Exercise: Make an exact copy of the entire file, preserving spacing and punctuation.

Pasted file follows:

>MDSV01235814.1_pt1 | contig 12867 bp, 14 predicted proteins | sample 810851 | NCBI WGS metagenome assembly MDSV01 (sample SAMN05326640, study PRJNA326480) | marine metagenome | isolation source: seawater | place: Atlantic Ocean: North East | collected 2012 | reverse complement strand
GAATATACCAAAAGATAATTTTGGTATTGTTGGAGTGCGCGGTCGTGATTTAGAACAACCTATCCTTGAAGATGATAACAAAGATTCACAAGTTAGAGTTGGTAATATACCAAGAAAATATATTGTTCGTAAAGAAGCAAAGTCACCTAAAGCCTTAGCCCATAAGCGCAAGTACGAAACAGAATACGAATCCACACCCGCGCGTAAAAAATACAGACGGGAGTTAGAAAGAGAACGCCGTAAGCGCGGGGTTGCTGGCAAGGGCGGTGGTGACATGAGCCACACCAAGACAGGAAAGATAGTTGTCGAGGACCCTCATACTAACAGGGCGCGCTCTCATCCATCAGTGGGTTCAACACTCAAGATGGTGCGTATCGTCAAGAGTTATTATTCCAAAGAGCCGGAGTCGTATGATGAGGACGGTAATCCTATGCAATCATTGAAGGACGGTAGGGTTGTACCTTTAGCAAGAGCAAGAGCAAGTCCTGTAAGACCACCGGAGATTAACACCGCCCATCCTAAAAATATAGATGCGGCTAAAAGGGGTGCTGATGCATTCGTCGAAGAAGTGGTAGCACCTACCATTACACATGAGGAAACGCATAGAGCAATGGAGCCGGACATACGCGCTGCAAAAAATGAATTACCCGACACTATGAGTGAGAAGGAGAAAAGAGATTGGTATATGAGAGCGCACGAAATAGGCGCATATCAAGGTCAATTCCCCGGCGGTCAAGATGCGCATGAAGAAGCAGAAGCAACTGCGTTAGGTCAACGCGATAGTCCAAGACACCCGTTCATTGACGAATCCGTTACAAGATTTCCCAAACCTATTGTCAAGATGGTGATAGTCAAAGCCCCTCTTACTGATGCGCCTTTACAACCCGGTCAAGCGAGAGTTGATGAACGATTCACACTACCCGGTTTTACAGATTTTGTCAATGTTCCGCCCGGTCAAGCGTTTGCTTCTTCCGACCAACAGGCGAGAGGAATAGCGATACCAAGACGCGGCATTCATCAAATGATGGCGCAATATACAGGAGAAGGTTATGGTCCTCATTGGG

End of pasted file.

>MDSV01235814.1_pt1 | contig 12867 bp, 14 predicted proteins | sample 810851 | NCBI WGS metagenome assembly MDSV01 (sample SAMN05326640, study PRJNA326480) | marine metagenome | isolation source: seawater | place: Atlantic Ocean: North East | collected 2012 | reverse complement strand
GAATATACCAAAAGATAATTTTGGTATTGTTGGAGTGCGCGGTCGTGATTTAGAACAACCTATCCTTGAAGATGATAACAAAGATTCACAAGTTAGAGTTGGTAATATACCAAGAAAATATATTGTTCGTAAAGAAGCAAAGTCACCTAAAGCCTTAGCCCATAAGCGCAAGTACGAAACAGAATACGAATCCACACCCGCGCGTAAAAAATACAGACGGGAGTTAGAAAGAGAACGCCGTAAGCGCGGGGTTGCTGGCAAGGGCGGTGGTGACATGAGCCACACCAAGACAGGAAAGATAGTTGTCGAGGACCCTCATACTAACAGGGCGCGCTCTCATCCATCAGTGGGTTCAACACTCAAGATGGTGCGTATCGTCAAGAGTTATTATTCCAAAGAGCCGGAGTCGTATGATGAGGACGGTAATCCTATGCAATCATTGAAGGACGGTAGGGTTGTACCTTTAGCAAGAGCAAGAGCAAGTCCTGTAAGACCACCGGAGATTAACACCGCCCATCCTAAAAATATAGATGCGGCTAAAAGGGGTGCTGATGCATTCGTCGAAGAAGTGGTAGCACCTACCATTACACATGAGGAAACGCATAGAGCAATGGAGCCGGACATACGCGCTGCAAAAAATGAATTACCCGACACTATGAGTGAGAAGGAGAAAAGAGATTGGTATATGAGAGCGCACGAAATAGGCGCATATCAAGGTCAATTCCCCGGCGGTCAAGATGCGCATGAAGAAGCAGAAGCAACTGCGTTAGGTCAACGCGATAGTCCAAGACACCCGTTCATTGACGAATCCGTTACAAGATTTCCCAAACCTATTGTCAAGATGGTGATAGTCAAAGCCCCTCTTACTGATGCGCCTTTACAACCCGGTCAAGCGAGAGTTGATGAACGATTCACACTACCCGGTTTTACAGATTTTGTCAATGTTCCGCCCGGTCAAGCGTTTGCTTCTTCCGACCAACAGGCGAGAGGAATAGCGATACCAAGACGCGGCATTCATCAAATGATGGCGCAATATACAGGAGAAGGTTATGGTCCTCATTGGG